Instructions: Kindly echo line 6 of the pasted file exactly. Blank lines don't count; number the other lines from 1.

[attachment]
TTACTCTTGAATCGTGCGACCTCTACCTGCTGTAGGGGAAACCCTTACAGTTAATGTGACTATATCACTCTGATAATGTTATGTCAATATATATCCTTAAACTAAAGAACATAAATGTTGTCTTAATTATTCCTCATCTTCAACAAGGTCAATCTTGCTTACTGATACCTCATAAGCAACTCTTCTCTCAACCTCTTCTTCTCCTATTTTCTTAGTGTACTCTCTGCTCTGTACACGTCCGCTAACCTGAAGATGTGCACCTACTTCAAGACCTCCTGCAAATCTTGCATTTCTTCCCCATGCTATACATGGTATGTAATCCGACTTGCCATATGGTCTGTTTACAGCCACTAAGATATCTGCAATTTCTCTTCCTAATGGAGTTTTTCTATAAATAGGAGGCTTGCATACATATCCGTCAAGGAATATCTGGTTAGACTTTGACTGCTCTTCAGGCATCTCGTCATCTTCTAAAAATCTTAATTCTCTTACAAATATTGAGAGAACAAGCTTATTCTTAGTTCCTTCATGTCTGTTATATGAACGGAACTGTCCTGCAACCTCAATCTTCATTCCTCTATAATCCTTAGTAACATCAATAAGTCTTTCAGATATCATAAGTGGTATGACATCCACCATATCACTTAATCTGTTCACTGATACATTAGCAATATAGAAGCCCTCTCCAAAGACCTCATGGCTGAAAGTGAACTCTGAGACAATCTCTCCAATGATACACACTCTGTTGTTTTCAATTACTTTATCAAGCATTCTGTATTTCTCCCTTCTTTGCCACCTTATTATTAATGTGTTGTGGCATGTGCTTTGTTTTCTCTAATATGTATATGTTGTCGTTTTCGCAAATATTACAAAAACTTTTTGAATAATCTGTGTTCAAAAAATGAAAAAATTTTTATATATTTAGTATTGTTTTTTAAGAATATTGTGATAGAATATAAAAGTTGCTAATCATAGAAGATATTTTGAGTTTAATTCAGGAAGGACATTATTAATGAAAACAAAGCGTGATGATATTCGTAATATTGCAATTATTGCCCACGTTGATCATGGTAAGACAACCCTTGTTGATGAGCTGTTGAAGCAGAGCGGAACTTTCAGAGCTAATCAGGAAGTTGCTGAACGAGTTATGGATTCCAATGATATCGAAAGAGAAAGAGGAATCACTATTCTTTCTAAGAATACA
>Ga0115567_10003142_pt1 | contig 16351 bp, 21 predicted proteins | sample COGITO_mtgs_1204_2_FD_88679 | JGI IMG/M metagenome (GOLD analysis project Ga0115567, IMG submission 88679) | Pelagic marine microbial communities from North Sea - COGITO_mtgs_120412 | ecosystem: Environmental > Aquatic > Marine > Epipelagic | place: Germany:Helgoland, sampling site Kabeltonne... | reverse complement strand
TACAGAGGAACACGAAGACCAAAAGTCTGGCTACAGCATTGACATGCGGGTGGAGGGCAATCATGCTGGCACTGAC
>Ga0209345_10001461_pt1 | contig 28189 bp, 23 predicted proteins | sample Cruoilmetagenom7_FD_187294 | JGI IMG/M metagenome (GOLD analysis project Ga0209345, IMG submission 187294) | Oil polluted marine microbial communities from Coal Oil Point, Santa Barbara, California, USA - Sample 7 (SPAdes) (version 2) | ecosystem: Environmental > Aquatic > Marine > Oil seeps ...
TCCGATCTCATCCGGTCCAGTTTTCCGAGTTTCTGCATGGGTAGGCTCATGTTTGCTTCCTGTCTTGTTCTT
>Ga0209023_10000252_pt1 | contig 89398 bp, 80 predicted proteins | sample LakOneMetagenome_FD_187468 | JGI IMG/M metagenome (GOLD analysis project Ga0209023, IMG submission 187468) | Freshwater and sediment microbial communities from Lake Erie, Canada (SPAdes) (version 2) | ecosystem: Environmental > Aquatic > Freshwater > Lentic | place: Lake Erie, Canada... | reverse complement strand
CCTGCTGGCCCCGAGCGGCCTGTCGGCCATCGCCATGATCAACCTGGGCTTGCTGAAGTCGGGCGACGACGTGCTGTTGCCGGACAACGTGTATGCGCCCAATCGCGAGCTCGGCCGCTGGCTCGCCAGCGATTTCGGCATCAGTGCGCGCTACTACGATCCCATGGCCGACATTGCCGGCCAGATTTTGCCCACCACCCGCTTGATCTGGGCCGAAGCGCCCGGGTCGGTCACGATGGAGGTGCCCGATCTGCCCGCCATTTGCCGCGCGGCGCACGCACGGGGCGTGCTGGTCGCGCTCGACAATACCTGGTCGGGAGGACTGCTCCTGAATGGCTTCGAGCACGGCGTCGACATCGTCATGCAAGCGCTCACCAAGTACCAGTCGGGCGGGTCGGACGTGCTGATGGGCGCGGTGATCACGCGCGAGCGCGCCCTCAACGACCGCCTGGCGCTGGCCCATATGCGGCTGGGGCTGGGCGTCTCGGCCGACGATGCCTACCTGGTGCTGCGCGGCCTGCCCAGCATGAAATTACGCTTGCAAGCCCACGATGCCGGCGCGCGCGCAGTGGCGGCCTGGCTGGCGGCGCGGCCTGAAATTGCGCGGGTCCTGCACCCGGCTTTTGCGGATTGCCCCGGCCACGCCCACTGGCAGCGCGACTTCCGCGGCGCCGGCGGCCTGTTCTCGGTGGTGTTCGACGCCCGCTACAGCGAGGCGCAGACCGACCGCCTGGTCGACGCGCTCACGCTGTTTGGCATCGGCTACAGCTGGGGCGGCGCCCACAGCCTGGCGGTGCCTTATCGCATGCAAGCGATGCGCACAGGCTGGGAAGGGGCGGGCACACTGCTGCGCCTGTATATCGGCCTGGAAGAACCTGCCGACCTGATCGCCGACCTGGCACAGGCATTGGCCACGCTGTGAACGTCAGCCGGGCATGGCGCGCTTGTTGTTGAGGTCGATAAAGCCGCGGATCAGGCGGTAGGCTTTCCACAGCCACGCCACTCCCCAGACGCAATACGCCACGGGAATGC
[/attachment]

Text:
>Ga0209023_10000252_pt1 | contig 89398 bp, 80 predicted proteins | sample LakOneMetagenome_FD_187468 | JGI IMG/M metagenome (GOLD analysis project Ga0209023, IMG submission 187468) | Freshwater and sediment microbial communities from Lake Erie, Canada (SPAdes) (version 2) | ecosystem: Environmental > Aquatic > Freshwater > Lentic | place: Lake Erie, Canada... | reverse complement strand